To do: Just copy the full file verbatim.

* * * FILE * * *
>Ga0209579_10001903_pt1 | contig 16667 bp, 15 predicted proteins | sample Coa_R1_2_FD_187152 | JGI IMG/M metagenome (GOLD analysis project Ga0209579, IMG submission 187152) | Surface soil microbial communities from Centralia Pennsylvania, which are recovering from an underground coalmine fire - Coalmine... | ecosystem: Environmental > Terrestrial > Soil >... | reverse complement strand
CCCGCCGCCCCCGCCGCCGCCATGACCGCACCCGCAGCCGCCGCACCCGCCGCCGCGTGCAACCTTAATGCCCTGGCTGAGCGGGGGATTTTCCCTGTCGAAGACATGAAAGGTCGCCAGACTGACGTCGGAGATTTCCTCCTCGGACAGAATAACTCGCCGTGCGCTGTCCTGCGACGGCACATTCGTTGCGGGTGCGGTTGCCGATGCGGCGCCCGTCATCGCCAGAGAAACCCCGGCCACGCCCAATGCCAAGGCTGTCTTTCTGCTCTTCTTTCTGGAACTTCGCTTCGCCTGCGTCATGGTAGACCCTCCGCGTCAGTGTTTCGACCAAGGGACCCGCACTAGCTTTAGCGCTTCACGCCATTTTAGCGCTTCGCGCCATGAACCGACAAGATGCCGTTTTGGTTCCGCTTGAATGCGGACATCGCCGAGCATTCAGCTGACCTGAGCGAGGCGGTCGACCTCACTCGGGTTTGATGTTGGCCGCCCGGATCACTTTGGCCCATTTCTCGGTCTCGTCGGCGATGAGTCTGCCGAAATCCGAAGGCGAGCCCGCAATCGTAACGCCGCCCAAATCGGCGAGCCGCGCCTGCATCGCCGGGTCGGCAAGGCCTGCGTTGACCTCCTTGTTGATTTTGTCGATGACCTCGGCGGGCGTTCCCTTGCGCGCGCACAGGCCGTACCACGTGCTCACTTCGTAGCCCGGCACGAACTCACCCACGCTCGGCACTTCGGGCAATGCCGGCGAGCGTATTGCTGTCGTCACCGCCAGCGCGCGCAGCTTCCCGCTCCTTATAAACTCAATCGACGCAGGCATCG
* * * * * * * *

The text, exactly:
>Ga0209579_10001903_pt1 | contig 16667 bp, 15 predicted proteins | sample Coa_R1_2_FD_187152 | JGI IMG/M metagenome (GOLD analysis project Ga0209579, IMG submission 187152) | Surface soil microbial communities from Centralia Pennsylvania, which are recovering from an underground coalmine fire - Coalmine... | ecosystem: Environmental > Terrestrial > Soil >... | reverse complement strand
CCCGCCGCCCCCGCCGCCGCCATGACCGCACCCGCAGCCGCCGCACCCGCCGCCGCGTGCAACCTTAATGCCCTGGCTGAGCGGGGGATTTTCCCTGTCGAAGACATGAAAGGTCGCCAGACTGACGTCGGAGATTTCCTCCTCGGACAGAATAACTCGCCGTGCGCTGTCCTGCGACGGCACATTCGTTGCGGGTGCGGTTGCCGATGCGGCGCCCGTCATCGCCAGAGAAACCCCGGCCACGCCCAATGCCAAGGCTGTCTTTCTGCTCTTCTTTCTGGAACTTCGCTTCGCCTGCGTCATGGTAGACCCTCCGCGTCAGTGTTTCGACCAAGGGACCCGCACTAGCTTTAGCGCTTCACGCCATTTTAGCGCTTCGCGCCATGAACCGACAAGATGCCGTTTTGGTTCCGCTTGAATGCGGACATCGCCGAGCATTCAGCTGACCTGAGCGAGGCGGTCGACCTCACTCGGGTTTGATGTTGGCCGCCCGGATCACTTTGGCCCATTTCTCGGTCTCGTCGGCGATGAGTCTGCCGAAATCCGAAGGCGAGCCCGCAATCGTAACGCCGCCCAAATCGGCGAGCCGCGCCTGCATCGCCGGGTCGGCAAGGCCTGCGTTGACCTCCTTGTTGATTTTGTCGATGACCTCGGCGGGCGTTCCCTTGCGCGCGCACAGGCCGTACCACGTGCTCACTTCGTAGCCCGGCACGAACTCACCCACGCTCGGCACTTCGGGCAATGCCGGCGAGCGTATTGCTGTCGTCACCGCCAGCGCGCGCAGCTTCCCGCTCCTTATAAACTCAATCGACGCAGGCATCG